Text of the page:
Also found in: Dictionary, Thesaurus, Medical, Encyclopedia.
Like this video? Subscribe to our free daily email and get a new idiom video every day!
1. To slowly and carefully pronounce something, such as a letter, syllable, or word, typically as a means of learning how to say it or spell it. In this usage, a noun or pronoun can be used between "sound" and "out." She helped her daughter sound out the words in the book. It can be a tricky one to spell because we tend to gloss over the consonants in the middle. Just try sounding it out.
2. To try to ascertain or gauge someone's knowledge or opinion about something. In this usage, a noun or pronoun can be used between "sound" and "out." We'd better sound out the employees before we implement the new policy. Try to sound Janet out about what we should do in Paris.
3. To produce a noise, typically a loud one, such as an alarm. The siren sounded out, signaling an air raid.
Farlex Dictionary of Idioms. © 2015 Farlex, Inc, all rights reserved.
sound someone out
to try to find out what someone thinks (about something). I don't know what Jane thinks about your suggestion, but I'll sound her out. please sound out everyone in your department.
sound something out
to pronounce the letters or syllables of a word as a means of figuring out what the word is. (Usually said to a child.) This word is easy, Bobby. Try to sound it out.
McGraw-Hill Dictionary of American Idioms and Phrasal Verbs. © 2002 by The McGraw-Hill Companies, Inc.
Seek the views or intentions of, as in We'd better sound out Mom about who's using the station wagon, or Let's sound out the staff before we decide which week we should close for vacation. This expression derives from sound meaning "to measure the depth of water by lowering a line or lead." It was transferred to other kinds of inquiry in the late 1500s, but out was not added for several centuries.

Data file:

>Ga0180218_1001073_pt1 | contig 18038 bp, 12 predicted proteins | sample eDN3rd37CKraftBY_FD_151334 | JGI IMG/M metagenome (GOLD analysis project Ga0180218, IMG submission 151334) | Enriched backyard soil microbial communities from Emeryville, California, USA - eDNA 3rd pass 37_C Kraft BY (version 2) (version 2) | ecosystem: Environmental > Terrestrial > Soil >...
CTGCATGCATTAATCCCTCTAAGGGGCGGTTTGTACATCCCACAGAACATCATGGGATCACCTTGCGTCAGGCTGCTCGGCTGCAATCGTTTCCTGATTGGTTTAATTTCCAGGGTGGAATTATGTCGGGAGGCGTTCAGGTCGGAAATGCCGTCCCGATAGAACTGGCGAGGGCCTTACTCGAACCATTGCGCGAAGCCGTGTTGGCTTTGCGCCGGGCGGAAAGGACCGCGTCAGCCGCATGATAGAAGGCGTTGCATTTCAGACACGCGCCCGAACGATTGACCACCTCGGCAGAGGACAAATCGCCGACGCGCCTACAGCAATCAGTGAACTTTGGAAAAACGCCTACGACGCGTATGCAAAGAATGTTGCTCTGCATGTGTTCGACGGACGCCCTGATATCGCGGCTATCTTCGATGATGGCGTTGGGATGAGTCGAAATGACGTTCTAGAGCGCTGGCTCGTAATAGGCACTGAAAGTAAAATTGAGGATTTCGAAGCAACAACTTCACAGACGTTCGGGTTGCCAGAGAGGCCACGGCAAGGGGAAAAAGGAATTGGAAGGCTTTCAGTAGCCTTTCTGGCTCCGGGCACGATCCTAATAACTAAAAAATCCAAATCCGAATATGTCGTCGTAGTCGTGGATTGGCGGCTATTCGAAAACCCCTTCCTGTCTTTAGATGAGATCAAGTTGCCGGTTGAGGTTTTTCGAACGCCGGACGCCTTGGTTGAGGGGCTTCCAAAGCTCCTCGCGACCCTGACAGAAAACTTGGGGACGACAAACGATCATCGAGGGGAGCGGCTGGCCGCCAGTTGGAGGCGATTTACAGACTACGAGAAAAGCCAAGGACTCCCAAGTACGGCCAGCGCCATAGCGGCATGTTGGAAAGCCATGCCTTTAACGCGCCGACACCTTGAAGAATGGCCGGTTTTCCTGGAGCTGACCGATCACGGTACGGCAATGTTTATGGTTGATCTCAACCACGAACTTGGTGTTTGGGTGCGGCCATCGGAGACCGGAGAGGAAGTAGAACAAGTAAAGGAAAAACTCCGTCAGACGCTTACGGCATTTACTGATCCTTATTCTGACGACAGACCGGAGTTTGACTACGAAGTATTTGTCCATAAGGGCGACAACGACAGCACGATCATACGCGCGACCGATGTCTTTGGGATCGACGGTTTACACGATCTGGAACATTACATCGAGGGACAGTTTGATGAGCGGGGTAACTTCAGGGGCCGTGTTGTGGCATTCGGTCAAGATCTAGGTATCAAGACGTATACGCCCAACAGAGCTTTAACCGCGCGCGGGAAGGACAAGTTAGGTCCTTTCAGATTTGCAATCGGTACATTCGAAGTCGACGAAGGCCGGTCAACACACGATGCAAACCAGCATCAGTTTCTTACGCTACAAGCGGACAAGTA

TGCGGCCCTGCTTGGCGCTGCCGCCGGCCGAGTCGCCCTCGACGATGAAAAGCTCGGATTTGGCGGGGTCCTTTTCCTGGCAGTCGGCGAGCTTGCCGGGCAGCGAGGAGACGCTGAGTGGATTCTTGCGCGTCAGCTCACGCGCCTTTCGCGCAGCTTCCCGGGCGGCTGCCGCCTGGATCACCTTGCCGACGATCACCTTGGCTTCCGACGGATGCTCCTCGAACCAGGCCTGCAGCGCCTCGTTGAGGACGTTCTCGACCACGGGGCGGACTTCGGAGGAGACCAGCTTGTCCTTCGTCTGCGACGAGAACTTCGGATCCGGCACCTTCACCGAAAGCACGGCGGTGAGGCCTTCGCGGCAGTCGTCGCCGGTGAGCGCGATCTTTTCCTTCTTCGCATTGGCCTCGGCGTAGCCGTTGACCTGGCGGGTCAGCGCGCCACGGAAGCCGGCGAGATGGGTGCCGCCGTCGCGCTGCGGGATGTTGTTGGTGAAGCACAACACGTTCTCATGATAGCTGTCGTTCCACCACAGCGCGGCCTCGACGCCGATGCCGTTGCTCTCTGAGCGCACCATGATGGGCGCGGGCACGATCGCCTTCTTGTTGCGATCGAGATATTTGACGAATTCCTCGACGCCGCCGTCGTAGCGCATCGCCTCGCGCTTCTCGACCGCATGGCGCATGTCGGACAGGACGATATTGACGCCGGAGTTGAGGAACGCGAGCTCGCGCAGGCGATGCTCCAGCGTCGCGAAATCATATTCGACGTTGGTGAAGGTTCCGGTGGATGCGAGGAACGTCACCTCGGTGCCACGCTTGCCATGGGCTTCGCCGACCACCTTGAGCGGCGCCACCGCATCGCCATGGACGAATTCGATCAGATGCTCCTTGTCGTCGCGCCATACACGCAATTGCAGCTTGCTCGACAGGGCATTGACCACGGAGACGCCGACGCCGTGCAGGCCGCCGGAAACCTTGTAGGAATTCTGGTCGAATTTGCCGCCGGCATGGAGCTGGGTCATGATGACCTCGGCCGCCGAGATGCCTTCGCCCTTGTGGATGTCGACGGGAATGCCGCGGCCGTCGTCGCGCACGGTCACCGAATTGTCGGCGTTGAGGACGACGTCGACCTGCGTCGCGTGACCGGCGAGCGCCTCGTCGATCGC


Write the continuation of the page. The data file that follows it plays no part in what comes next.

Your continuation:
The American Heritage® Dictionary of Idioms by Christine Ammer. Copyright © 2003, 1997 by The Christine Ammer 1992 Trust. Published by Houghton Mifflin Harcourt Publishing Company. All rights reserved.
1. To pronounce something slowly and carefully: The student practiced sounding out the English vowels. I sounded the phrase out until I could say it correctly.
2. To pronounce the letters of some word slowly and in sequence in order to arrive at the pronunciation or meaning of the whole: If you don't know the word, try to sound it out. I tried to sound out the word, but its spelling didn't match its pronunciation.
3. To examine or investigate the opinion or nature of someone or something: The company conducted a survey to sound out public opinion. I tried to sound them out before asking for the favor so that I wouldn't put them in an awkward position.
4. To project a sound: The bell sounded out at midnight.
The American Heritage® Dictionary of Phrasal Verbs. Copyright © 2005 by Houghton Mifflin Harcourt Publishing Company. Published by Houghton Mifflin Harcourt Publishing Company. All rights reserved.